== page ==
About those Solyndra subpoenas…

As you’ve probably heard, Republicans on the House Energy and Commerce Committee have subpoenaed the White House, seeking communications related to the Solyndra loan. The White House now has until Nov. 10 to provide the committee with a timeline for producing the documents.

Rep. Cliff Stearns (R-Fla.), chairman of the Oversight and Investigations Subcommittee and the Republicans’ point-man on the manufactured pseudo-controversy, said it’s “unfortunate” that the subpoenas has to be sent.

To believe Stearns, one would have to ignore reality altogether. Dave Roberts’ take on this today was spot-on.

For two months, Republicans have been searching for some evidence that political favoritism played a role in the Obama administration’s loan guarantee to Solyndra. They have failed. After a half-dozen hearings, testimony from virtually everyone involved, and the release of thousands of pages of emails and documents, there has been no evidence of wrongdoing. None.

In the course of this fruitless investigation, the White House has turned over 80,000 pages of documents related to the Solyndra loans. It turned over 15,000 more just on Wednesday. But Republicans on the Energy Committee Oversight and Investigations Subcommittee have issued impossibly sweeping demands, requesting three years’ worth of private communications among the president’s top advisers, even the president’s own BlackBerry messages. (Rep. Jan Schakowsky [D-Ill.] compared Republicans obsessed with Solyndra to birthers, which seems more and more apt.)

The White House has been in talks with subcommittee Republicans, trying to at least narrow the request down to material relevant to the subject (hazy as it is) of the investigation. But the GOP is determined to force a public showdown, so they’ve voted to issue a subpoena that “asks for just about damn near anything,” as Rep. John Dingell (D-Mich.) puts it.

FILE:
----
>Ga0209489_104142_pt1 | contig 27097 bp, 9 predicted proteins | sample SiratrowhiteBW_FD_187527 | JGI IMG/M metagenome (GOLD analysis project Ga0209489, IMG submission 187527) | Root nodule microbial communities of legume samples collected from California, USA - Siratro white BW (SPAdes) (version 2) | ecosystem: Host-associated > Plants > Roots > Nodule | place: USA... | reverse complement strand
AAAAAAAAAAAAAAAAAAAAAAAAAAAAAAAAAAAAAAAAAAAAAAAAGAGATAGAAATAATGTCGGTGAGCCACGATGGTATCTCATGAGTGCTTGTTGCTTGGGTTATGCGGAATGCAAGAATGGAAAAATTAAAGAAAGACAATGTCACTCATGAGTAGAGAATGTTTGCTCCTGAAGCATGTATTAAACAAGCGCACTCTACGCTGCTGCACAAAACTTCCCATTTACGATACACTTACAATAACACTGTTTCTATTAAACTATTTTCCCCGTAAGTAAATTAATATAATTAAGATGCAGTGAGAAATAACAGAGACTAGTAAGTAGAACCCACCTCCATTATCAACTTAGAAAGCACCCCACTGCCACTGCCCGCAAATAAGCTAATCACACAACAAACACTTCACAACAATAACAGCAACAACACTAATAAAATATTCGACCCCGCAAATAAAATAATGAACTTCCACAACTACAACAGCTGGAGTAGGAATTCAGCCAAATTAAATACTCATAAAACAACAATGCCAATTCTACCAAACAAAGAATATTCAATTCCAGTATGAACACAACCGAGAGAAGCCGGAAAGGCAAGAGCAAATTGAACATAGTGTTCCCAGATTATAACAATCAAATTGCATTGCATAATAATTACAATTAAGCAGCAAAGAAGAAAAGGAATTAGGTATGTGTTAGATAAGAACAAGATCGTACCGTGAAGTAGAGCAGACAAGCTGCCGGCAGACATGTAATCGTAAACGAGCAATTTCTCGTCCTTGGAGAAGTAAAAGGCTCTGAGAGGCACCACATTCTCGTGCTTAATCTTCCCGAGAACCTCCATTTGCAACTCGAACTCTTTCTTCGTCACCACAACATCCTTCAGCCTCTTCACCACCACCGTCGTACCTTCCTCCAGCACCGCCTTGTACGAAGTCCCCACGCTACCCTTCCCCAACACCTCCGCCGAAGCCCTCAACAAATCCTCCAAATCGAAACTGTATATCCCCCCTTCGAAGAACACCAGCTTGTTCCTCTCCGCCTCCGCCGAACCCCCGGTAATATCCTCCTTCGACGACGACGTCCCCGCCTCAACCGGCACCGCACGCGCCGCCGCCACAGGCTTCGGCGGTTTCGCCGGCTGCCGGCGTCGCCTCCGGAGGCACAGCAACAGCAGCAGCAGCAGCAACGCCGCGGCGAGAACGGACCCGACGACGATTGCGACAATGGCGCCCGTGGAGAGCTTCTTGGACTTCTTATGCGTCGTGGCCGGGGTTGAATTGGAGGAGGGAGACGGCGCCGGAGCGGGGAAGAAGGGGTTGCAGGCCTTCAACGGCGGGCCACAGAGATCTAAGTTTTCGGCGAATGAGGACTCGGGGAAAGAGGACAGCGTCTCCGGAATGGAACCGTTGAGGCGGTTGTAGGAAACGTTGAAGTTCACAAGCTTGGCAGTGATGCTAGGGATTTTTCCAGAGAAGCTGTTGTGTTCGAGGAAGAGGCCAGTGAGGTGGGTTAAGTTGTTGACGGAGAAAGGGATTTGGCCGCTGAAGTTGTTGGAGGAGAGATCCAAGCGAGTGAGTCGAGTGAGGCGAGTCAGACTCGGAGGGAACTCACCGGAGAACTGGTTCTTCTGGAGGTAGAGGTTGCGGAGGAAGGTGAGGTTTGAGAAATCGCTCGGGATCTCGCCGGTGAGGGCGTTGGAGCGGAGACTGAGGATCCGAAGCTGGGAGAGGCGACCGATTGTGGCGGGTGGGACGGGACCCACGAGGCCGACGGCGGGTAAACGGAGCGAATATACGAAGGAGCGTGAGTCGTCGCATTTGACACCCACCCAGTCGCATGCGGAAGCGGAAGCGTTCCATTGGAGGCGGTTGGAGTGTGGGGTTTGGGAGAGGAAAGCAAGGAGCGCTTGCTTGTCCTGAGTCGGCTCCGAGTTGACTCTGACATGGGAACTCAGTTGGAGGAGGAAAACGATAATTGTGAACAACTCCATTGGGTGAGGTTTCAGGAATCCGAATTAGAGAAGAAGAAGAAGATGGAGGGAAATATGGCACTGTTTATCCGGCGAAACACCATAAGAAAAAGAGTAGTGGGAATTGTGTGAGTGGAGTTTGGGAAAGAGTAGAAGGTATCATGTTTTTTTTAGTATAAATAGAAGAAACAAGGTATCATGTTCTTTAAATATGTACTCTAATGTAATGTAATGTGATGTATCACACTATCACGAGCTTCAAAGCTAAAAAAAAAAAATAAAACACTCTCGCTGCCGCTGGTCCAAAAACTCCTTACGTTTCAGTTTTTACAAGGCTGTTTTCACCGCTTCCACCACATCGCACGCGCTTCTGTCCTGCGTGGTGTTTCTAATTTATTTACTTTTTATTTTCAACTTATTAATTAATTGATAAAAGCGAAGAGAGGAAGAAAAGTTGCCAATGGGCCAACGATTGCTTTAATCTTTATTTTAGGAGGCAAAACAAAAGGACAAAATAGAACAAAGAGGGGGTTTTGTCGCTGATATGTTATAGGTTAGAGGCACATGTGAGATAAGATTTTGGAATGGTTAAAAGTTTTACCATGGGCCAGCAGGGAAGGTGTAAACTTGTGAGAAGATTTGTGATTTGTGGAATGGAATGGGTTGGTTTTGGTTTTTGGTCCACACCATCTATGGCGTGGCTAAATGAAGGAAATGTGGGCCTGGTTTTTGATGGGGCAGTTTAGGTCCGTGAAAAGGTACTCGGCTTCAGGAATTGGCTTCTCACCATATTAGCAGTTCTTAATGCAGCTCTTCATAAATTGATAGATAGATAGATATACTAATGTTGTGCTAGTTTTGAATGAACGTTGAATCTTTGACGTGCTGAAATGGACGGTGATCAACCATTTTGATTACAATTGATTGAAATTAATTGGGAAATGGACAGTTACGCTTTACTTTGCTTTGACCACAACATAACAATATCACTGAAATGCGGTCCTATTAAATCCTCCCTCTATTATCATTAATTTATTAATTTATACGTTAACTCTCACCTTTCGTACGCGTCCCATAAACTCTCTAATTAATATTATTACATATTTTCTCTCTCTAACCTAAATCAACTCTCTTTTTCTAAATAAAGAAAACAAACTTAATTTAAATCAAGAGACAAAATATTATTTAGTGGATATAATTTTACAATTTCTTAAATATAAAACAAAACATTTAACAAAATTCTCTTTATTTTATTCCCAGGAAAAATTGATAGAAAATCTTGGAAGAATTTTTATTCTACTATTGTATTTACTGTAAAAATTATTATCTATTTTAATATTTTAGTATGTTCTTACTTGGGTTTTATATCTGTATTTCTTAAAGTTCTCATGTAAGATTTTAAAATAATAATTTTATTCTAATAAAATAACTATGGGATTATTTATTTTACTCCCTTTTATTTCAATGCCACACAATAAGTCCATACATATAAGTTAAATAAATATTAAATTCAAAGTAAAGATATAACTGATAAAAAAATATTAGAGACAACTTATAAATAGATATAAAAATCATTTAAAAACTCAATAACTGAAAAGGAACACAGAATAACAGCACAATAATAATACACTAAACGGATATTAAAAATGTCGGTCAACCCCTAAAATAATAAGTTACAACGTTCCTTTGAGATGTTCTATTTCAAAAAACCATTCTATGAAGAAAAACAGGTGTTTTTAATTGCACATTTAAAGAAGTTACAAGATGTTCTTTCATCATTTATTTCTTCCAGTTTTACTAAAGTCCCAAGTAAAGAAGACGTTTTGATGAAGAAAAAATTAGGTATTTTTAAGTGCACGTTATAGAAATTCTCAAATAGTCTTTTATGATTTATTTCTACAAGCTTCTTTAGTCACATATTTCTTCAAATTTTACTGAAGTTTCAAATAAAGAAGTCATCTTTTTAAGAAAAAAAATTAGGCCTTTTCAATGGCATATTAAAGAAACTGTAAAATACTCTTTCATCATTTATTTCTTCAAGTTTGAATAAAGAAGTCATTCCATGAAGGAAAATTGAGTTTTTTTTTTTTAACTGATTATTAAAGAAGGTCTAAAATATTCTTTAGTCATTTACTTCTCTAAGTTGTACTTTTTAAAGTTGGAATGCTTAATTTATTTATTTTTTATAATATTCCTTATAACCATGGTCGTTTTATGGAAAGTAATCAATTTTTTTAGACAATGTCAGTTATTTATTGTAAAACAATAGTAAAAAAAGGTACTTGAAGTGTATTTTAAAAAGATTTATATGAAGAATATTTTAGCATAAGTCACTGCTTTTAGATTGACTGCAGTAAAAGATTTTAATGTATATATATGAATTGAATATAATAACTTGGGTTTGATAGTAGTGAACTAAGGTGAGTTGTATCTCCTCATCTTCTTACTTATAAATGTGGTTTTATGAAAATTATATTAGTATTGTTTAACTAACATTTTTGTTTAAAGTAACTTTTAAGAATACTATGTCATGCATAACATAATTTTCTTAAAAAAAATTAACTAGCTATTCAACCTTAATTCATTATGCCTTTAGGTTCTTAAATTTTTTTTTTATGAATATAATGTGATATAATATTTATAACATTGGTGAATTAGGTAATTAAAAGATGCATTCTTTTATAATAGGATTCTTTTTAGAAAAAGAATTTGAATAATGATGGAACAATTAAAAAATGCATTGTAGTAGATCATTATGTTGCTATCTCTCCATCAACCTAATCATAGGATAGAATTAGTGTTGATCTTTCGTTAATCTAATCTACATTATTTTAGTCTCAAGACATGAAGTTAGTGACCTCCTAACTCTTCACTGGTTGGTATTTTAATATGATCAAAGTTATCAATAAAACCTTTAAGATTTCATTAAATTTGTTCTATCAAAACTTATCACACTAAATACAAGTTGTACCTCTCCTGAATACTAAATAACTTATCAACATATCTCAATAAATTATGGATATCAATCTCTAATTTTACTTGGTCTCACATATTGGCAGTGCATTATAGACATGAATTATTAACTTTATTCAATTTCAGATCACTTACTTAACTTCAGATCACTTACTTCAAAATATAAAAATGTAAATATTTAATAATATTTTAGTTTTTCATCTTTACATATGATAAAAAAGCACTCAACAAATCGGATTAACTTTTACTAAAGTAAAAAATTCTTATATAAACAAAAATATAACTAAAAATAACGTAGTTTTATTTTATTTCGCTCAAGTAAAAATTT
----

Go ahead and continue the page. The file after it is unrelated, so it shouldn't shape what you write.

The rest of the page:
The point of the GOP’s tactics, of course, is to make increasingly ridiculous demands, in the hopes that the White House will invoke executive privilege. At that point, the right will collectively scream, “See! They’re hiding things! We knew it!” and the media will be expected to play along.

I can only imagine what the political conditions would be like if congressional Republicans put this much effort into job creation.

For what it’s worth, recent history seems relevant, at least as far as precedent is concerned. As Roberts explained in his piece, in June 2008, Democrats on the Energy and Commerce Committee sent the Bush White House one narrow, targeted subpoena — and Bushies immediately shut down the inquiry by invoking executive privilege.

At the time, GOP lawmakers were fine with that. One assumes they’d have a different reaction now.

If news organizations covering this make it seem as if the House GOP is launching a legitimate inquiry, seeking pertinent questions and resisting the urge to go on a pointless fishing expedition, they’re misleading the public in a fairly dramatic way.